Microfiltration is increasingly used in drinking water treatment for the removal of particles, turbidity, and microorganisms to meet more stringent water quality requirements. Fouling by natural organic matter (e.g., humic and fulvic acids) is a critical factor in microfiltration processes. Experiments were performed to evaluate the effects of solution pH, salt concentration, and ionic composition on the extent and mechanisms of humic acid fouling during microfiltration. Fouling was more severe at high salt concentration due to the tighter packing of the charged humic acids within the fouling layer caused by the increased electrostatic shielding. The effects of solution pH were more complex and likely reflect alterations in humic acid charge, hydrophobicity, and extent of aggregation. Divalent cations such as calcium significantly increased humic acid fouling and aggregation through the formation of intra- or intermolecular bridges between the negatively charged humic acid molecules. These results provide important insights into the physical and chemical interactions governing humic acid fouling during microfiltration.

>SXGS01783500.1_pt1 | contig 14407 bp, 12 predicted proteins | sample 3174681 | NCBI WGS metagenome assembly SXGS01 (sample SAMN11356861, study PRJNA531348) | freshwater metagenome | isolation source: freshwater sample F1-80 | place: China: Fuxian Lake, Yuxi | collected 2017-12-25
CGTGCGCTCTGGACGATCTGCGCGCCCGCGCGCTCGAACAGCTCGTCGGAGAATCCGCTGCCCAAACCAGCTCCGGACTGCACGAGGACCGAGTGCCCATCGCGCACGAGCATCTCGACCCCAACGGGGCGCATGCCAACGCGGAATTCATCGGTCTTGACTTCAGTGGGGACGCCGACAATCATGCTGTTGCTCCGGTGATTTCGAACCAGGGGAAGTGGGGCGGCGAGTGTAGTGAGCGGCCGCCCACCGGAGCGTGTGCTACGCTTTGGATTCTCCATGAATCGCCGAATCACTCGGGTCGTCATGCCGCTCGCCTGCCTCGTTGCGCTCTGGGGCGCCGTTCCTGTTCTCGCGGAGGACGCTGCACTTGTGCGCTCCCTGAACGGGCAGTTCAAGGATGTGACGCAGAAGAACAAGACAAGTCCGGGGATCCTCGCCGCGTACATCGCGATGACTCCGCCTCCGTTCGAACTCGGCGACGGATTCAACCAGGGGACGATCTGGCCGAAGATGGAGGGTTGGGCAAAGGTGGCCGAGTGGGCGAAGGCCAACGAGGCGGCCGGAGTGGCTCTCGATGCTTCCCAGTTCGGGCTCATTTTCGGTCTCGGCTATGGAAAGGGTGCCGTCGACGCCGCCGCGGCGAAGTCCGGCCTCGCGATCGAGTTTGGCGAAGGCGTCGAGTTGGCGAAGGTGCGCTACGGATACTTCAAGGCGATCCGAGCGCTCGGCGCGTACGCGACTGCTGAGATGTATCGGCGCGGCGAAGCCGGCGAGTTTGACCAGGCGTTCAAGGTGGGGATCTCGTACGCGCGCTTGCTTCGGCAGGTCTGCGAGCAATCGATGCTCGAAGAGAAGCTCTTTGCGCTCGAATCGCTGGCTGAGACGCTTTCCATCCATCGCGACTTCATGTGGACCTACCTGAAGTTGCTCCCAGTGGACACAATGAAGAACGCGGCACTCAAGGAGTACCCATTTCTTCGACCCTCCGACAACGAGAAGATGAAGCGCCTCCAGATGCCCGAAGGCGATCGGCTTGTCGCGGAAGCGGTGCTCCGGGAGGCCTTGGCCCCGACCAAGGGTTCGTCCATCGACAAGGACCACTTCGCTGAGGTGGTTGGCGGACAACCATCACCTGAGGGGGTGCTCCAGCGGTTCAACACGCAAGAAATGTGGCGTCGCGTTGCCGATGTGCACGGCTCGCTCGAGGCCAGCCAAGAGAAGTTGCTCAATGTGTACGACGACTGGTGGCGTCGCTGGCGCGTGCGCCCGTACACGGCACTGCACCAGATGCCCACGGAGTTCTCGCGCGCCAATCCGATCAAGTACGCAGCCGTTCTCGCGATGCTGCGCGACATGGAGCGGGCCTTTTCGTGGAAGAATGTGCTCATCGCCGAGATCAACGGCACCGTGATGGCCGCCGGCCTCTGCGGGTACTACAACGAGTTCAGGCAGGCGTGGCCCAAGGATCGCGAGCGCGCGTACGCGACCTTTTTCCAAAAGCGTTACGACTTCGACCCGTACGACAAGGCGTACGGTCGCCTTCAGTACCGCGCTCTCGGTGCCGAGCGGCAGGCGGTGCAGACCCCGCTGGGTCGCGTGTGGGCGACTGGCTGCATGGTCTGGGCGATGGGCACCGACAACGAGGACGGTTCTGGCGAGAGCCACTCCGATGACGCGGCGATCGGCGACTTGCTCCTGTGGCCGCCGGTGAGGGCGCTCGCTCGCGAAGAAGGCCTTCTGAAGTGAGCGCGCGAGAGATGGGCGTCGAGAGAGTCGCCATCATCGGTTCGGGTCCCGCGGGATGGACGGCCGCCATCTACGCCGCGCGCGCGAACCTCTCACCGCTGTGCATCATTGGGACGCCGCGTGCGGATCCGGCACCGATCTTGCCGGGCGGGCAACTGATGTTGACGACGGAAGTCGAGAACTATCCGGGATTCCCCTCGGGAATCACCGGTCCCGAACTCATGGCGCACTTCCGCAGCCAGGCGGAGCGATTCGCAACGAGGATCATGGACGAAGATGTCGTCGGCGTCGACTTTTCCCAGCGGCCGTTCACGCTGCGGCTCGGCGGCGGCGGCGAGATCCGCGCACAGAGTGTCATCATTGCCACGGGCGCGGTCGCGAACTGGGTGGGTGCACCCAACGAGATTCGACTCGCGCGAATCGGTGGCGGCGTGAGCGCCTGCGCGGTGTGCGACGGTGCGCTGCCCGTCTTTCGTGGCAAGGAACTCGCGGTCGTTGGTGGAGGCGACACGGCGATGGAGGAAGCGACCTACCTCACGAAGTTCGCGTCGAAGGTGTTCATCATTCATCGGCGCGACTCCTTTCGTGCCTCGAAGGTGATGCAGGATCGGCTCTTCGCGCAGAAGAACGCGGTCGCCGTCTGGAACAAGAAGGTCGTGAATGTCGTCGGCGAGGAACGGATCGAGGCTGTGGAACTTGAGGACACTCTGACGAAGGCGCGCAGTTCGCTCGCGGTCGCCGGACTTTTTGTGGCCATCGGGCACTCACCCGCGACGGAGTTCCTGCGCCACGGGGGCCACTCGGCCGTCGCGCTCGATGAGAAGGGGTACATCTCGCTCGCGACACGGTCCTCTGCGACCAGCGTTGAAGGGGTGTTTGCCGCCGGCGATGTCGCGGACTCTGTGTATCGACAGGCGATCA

All Science Journal Classification (ASJC) codes
- Chemical Engineering(all)
- Materials Science(all)
- Water Science and Technology
- Mechanical Engineering